Ball State study backs N.J. municipal consolidations

EDISON – Reports from Ball State University in Indiana for the New Jersey Association of Realtors found that combining local

EDISON – Reports from Ball State University in Indiana for the New Jersey Association of Realtors found that combining local police and fire departments, school districts, even entire municipalities will save taxpayers money.

How much money taxpayers could save would depend on which method local officials decide to implement.

The study also supported the 2 percent annual property tax levy cap that was passed last year, saying it will save property taxpayers money in the long run.

The reports were released Monday by the New Jersey Association of Realtors, which commissioned the study.

“Determining ways to control the property tax burden isn’t just a means of helping more people achieve homeownership, it’s also a common sense approach to keep families in New Jersey and in their homes,” NJAR CEO Jarred Grasso said in a statement.

While savings on providing existing government services can also be found by having more people pay for them, a method known as economies of scale, they are minimal compared to merging towns and schools districts, which experts call the efficiency model.

Consolidating even one school district, they said, could save the state between $7 million and $10 million, according to Michael Hicks, director of the Center for Business and Economic Research at Ball State University.

“The two reports on consolidation concluded that, while the potential for lower property taxes is high by reducing the number of governmental units in a county,  that cost savings for taxpayers would be subject to other fiscal decisions made by local governments facilitating the consolidation. These include contract decisions for employees in the jurisdictions where the consolidation occurs,” Grasso added.

Support for tax cap

The 2 percent annual property tax levy cap also received support by the Ball State professors.

Dagney Faulk, a research director at the university’s Center for Business and Economic Research, said the tax levy caps could save households more than $1,100 each. He also predicted the state’s economy would grow 1.5 percent and create some 78,500 jobs.

Grasso said the cap study “clearly shows that New Jersey is positioning itself to be an incredible relocation option for families and businesses.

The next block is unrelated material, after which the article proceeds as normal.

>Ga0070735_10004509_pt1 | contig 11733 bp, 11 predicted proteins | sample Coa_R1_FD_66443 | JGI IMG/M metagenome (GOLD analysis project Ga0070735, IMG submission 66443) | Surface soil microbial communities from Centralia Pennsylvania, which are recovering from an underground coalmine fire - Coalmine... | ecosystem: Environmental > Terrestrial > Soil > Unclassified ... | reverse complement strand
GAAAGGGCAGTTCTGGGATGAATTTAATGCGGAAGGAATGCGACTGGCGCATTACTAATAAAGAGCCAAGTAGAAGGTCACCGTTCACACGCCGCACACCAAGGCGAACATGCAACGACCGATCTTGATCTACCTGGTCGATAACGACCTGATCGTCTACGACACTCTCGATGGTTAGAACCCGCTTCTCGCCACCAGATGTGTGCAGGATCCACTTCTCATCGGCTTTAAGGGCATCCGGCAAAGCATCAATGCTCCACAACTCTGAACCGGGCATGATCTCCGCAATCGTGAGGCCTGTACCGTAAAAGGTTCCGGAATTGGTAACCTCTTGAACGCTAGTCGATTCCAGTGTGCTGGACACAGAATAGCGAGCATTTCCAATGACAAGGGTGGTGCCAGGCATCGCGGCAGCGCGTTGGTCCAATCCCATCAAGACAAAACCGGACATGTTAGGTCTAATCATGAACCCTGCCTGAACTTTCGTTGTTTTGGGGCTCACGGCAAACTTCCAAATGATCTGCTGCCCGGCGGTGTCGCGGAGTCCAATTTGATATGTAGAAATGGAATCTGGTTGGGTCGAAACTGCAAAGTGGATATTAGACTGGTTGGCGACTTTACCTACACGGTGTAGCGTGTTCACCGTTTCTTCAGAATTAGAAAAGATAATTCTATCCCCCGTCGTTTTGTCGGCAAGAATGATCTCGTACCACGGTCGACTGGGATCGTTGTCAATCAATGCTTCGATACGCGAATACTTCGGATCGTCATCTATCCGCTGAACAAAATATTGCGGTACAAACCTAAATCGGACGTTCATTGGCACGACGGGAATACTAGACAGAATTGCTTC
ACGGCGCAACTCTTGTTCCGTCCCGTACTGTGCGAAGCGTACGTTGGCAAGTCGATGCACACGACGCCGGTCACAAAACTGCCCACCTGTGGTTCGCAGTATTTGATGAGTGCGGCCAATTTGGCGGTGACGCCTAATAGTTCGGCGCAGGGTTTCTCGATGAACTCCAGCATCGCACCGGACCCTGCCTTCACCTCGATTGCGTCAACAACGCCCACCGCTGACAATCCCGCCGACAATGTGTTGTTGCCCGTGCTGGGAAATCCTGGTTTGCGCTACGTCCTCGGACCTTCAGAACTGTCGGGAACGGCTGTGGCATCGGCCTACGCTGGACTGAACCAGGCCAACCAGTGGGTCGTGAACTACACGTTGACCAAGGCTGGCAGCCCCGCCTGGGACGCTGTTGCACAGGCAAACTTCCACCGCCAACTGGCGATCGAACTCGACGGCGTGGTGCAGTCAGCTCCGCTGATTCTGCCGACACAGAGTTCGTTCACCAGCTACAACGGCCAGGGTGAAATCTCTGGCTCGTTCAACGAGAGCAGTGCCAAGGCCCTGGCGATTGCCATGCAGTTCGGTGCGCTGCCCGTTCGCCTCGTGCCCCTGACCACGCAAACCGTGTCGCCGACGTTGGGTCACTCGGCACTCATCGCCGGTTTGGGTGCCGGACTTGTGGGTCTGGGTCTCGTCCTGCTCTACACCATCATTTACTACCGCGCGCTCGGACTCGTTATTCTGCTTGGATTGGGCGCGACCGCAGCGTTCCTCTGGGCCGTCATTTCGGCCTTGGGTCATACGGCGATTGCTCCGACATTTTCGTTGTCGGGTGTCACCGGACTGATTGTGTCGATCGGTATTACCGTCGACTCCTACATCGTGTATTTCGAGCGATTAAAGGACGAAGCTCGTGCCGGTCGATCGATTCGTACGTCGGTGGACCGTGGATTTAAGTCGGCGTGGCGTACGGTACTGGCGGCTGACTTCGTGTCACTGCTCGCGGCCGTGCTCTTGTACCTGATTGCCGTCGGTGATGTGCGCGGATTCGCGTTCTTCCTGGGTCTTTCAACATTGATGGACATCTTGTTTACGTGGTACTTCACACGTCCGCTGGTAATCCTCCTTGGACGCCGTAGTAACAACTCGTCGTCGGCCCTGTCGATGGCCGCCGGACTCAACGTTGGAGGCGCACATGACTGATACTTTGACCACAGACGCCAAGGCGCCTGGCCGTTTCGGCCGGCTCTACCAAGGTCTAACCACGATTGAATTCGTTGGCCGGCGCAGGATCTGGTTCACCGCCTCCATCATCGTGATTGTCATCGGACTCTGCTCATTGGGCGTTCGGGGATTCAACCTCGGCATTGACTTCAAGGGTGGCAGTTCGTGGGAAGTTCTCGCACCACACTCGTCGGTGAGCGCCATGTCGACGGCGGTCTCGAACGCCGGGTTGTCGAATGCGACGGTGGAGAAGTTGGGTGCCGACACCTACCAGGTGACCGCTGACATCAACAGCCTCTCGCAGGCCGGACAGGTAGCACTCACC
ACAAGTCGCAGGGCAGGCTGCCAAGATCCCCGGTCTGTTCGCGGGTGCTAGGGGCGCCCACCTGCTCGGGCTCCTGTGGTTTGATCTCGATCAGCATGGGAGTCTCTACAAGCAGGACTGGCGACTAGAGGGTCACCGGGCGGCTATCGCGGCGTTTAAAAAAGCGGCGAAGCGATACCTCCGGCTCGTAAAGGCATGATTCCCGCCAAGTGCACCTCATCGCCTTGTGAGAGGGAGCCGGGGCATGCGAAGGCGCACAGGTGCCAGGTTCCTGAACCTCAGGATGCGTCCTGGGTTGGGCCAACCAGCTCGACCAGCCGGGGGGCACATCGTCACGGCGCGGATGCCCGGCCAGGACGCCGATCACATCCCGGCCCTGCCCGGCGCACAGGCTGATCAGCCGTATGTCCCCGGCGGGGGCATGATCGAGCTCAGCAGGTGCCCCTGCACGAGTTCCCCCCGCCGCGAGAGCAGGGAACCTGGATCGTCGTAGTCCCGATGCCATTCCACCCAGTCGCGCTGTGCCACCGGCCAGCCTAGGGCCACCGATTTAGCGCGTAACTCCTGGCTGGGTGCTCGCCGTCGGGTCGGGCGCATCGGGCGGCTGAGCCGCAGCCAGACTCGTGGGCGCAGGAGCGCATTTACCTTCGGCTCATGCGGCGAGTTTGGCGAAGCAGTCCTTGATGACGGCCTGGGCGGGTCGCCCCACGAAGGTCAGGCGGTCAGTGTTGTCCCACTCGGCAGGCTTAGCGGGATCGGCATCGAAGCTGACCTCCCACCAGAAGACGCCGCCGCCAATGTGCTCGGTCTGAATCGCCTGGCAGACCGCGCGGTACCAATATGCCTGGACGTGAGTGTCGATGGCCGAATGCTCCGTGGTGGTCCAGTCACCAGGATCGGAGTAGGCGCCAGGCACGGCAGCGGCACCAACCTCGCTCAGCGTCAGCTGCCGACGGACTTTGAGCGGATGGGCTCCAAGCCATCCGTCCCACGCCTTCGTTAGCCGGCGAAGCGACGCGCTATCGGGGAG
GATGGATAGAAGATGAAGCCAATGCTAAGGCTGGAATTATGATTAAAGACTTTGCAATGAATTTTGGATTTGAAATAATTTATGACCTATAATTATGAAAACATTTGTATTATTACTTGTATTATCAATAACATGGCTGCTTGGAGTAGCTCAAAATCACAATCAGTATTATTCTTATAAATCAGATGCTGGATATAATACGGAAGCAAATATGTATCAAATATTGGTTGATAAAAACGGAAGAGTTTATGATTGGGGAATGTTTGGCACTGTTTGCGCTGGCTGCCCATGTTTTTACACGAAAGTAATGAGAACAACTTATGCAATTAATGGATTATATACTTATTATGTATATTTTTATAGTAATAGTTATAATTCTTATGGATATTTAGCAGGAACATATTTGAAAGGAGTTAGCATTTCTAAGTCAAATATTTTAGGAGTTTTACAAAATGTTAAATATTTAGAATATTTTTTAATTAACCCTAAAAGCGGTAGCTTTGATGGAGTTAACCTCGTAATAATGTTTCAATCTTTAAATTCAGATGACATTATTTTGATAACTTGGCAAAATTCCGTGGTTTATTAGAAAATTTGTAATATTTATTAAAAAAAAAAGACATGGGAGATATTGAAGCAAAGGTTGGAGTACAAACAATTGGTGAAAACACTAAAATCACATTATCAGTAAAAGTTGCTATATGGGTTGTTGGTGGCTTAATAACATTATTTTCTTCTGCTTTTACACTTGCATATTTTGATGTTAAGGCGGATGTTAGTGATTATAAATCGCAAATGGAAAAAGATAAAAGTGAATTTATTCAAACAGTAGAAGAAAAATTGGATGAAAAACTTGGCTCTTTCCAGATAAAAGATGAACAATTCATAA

“It also indicates that we are making strides in our efforts to create more affordable conditions for our current residents.”

Gov. Chris Christie supports consolidations, and last month proposed legislation that would help towns such as the two Princetons deal with the costs of possible consolidation.

The study said that while consolidating governmental units leads to substantial savings, “this does not mean that specific governmental activities and especially small districts cannot be consolidated to reduce costs.

The study said that the high number of local governments are the result of inefficiencies and they have “unclear and duplicate responsibilities.”

Among the study’s findings are:

*The costs small-town residents pay for local government costs “are higher than in medium-sized and larger governments.” These services include office staff, finance, fire servies, recreation, and police, among others.

*Consolidating two city police departments could save taxpayers between $964,000 and $4.5 million, depending on the municipalities’ size.

*Consolidating two fire departments could yield savings from $98,000 to $365,000.

*Local government consolidation could lead to between $11.5 million and $45 million in savings.

*Merging two school districts could lead to savings between $10.5 million and $39 million.

Previous coverage:

Christie backs Princeton consolidation effort



Ball State study backs N.J. municipal consolidations